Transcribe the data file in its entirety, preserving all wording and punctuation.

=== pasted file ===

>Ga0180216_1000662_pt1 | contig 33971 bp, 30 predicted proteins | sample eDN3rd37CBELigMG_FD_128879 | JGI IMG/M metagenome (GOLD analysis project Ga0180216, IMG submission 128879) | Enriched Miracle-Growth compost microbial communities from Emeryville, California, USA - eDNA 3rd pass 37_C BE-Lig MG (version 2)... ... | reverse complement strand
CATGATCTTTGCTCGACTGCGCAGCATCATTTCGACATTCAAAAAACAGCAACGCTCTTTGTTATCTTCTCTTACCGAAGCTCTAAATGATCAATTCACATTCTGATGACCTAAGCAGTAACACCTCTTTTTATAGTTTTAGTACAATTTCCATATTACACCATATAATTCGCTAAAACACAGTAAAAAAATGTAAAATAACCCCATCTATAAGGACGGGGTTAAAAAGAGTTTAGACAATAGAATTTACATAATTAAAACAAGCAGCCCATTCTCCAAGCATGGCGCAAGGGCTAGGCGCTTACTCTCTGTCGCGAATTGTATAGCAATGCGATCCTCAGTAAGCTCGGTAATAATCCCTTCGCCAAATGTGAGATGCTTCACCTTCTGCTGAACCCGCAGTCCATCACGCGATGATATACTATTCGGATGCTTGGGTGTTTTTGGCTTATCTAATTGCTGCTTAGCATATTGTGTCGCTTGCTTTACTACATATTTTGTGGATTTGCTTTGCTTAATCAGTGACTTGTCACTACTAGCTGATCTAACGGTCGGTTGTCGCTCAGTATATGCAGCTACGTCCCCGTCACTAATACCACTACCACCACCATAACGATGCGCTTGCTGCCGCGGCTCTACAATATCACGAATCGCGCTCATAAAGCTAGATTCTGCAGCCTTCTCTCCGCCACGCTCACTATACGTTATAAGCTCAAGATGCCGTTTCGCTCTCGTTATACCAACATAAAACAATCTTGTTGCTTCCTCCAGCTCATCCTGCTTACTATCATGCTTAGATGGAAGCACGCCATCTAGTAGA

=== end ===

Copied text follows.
>Ga0180216_1000662_pt1 | contig 33971 bp, 30 predicted proteins | sample eDN3rd37CBELigMG_FD_128879 | JGI IMG/M metagenome (GOLD analysis project Ga0180216, IMG submission 128879) | Enriched Miracle-Growth compost microbial communities from Emeryville, California, USA - eDNA 3rd pass 37_C BE-Lig MG (version 2)... ... | reverse complement strand
CATGATCTTTGCTCGACTGCGCAGCATCATTTCGACATTCAAAAAACAGCAACGCTCTTTGTTATCTTCTCTTACCGAAGCTCTAAATGATCAATTCACATTCTGATGACCTAAGCAGTAACACCTCTTTTTATAGTTTTAGTACAATTTCCATATTACACCATATAATTCGCTAAAACACAGTAAAAAAATGTAAAATAACCCCATCTATAAGGACGGGGTTAAAAAGAGTTTAGACAATAGAATTTACATAATTAAAACAAGCAGCCCATTCTCCAAGCATGGCGCAAGGGCTAGGCGCTTACTCTCTGTCGCGAATTGTATAGCAATGCGATCCTCAGTAAGCTCGGTAATAATCCCTTCGCCAAATGTGAGATGCTTCACCTTCTGCTGAACCCGCAGTCCATCACGCGATGATATACTATTCGGATGCTTGGGTGTTTTTGGCTTATCTAATTGCTGCTTAGCATATTGTGTCGCTTGCTTTACTACATATTTTGTGGATTTGCTTTGCTTAATCAGTGACTTGTCACTACTAGCTGATCTAACGGTCGGTTGTCGCTCAGTATATGCAGCTACGTCCCCGTCACTAATACCACTACCACCACCATAACGATGCGCTTGCTGCCGCGGCTCTACAATATCACGAATCGCGCTCATAAAGCTAGATTCTGCAGCCTTCTCTCCGCCACGCTCACTATACGTTATAAGCTCAAGATGCCGTTTCGCTCTCGTTATACCAACATAAAACAATCTTGTTGCTTCCTCCAGCTCATCCTGCTTACTATCATGCTTAGATGGAAGCACGCCATCTAGTAGA